It’s not every day you get to train with an Olympic gold medalist.
When nine-year-old Aidan Young heard he could train with figure skating Olympian Patrick Chan, he jumped at the idea. Literally.
“My favourite part of the day was the jumping; I just like going up into the air,” he said of training with the Olympian on Saturday.
“I learned how to loop jump, which I like. I would just spin into a backspin and then jump across the ice, which was real fun.”
Aidan was one of the 86 developing figure skaters who participated in the third annual Skate with a Champion event held at Colchester Legion Stadium Saturday.
This year’s event, hosted by the Truro Figure Skating Club, saw world-champion figure skater and Olympic gold medalist Chan step into the role of trainer, something he looks forward to doing since announcing his retirement from competition early last week.
“This was my first seminar since the Olympics,” said Chan.
“I haven’t taught in about three or four years, so it’s a bit of a new experience again. I was definitely looking forward to sharing my experience and knowledge with young skaters now that I am in the next phase of my career, just as a way to give back to the community.”
Throughout the day, Chan worked with numerous groups of skaters, helping them fine tune their skills while learning new techniques and tricks.
“It felt good to be taught by Patrick,” said Aidan.
“He helped me learn a lot of things like a change camel spin. You basically do a normal camel spin, but you switch to your other foot to come out of the spin.”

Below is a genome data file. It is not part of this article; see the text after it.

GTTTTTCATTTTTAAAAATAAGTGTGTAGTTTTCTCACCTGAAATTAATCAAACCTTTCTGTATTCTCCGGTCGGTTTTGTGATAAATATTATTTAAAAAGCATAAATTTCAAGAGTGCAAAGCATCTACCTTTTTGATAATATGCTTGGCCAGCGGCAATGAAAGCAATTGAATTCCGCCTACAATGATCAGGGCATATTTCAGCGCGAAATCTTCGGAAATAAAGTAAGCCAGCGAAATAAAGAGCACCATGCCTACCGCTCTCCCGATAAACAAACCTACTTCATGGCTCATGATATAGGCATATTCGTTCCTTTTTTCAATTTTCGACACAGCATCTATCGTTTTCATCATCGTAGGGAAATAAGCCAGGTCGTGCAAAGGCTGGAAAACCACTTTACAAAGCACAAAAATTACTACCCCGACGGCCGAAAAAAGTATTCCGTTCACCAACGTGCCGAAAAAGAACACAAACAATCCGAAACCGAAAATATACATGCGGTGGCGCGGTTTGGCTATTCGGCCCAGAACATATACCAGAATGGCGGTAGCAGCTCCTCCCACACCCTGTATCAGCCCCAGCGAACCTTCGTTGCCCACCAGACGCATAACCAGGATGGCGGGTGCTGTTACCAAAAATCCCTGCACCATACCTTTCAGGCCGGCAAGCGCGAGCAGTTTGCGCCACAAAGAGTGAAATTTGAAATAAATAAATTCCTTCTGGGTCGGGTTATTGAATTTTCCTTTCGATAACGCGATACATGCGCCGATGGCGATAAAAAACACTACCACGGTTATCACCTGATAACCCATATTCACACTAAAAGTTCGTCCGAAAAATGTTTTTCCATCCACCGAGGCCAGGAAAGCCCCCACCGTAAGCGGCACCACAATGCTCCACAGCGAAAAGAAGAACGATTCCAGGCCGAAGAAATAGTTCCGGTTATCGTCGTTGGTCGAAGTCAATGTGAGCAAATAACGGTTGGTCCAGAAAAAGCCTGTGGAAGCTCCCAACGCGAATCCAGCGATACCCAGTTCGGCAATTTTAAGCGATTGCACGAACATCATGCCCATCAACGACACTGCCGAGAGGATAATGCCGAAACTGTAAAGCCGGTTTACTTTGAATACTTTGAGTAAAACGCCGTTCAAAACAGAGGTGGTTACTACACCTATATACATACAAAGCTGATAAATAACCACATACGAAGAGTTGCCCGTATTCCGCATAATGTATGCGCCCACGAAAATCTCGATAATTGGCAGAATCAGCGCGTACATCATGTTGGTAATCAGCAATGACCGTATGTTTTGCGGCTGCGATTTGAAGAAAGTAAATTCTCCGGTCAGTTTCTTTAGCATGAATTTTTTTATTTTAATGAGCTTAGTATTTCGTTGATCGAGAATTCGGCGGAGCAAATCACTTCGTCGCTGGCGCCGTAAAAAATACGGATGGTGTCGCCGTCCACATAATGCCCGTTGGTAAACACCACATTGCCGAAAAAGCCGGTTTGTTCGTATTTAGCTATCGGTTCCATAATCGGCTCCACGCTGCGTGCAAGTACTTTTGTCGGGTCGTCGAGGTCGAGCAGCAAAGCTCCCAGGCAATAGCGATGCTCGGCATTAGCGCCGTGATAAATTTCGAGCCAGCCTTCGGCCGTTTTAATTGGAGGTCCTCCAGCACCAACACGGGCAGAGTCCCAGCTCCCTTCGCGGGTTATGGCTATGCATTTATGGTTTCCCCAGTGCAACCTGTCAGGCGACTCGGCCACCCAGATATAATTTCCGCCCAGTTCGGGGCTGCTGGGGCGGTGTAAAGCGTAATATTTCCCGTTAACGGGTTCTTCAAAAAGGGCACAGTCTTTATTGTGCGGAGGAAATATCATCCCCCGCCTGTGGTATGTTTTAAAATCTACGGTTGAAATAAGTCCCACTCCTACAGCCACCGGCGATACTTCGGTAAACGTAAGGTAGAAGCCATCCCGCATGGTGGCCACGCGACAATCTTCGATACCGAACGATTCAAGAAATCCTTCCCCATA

Chan and Aidan both started skating at the age of six. But Chan has noticed a shift in today’s sports world that, compared to when he entered, might make it a bit more difficult on young athletes.
“The level of expectation is very high in today’s figure skating and in sports in general,” he said.
“We are finding more of these phenoms who are younger and younger each time. Talent is being identified at a very young age, but they have also increased the volume of training to a point where young athletes become machines. That creates a lot of pressure on the coaches, the athletes and the parents.”
Although the sport may be tougher to break into today, Chan is still happy to share his experience with young athletes, and enjoys knowing he can inspire them to keep working toward their goals.
“I find it so enriching and fascinating, because I’ve lived my life and career within my own eyes; I’ve never seen it from the perspective of a young skater, parent or fan,” he said.
“My message is, it really can be anybody that can make to the Olympics. Never did I imagine I’d be where I am, everything has been a surprise each year. That’s a big reason why I like coming to smaller communities, is to inspire the kids and get them into, not even figure skating, but skating in general.”
While Chan’s training at the event mainly focused on fine tuning the basic skills for the skaters, his presence definitely left a few skaters inspired and looking forward to the future.
“I want to go to the Olympics in the future, Patrick Chan inspired me to work towards that,” said Aidan.
“I’ve set a goal for myself, and I think I’ll get there when I’m around 20. If I won, I think I would maybe just take a break and come back here to help other kids learn how to skate.”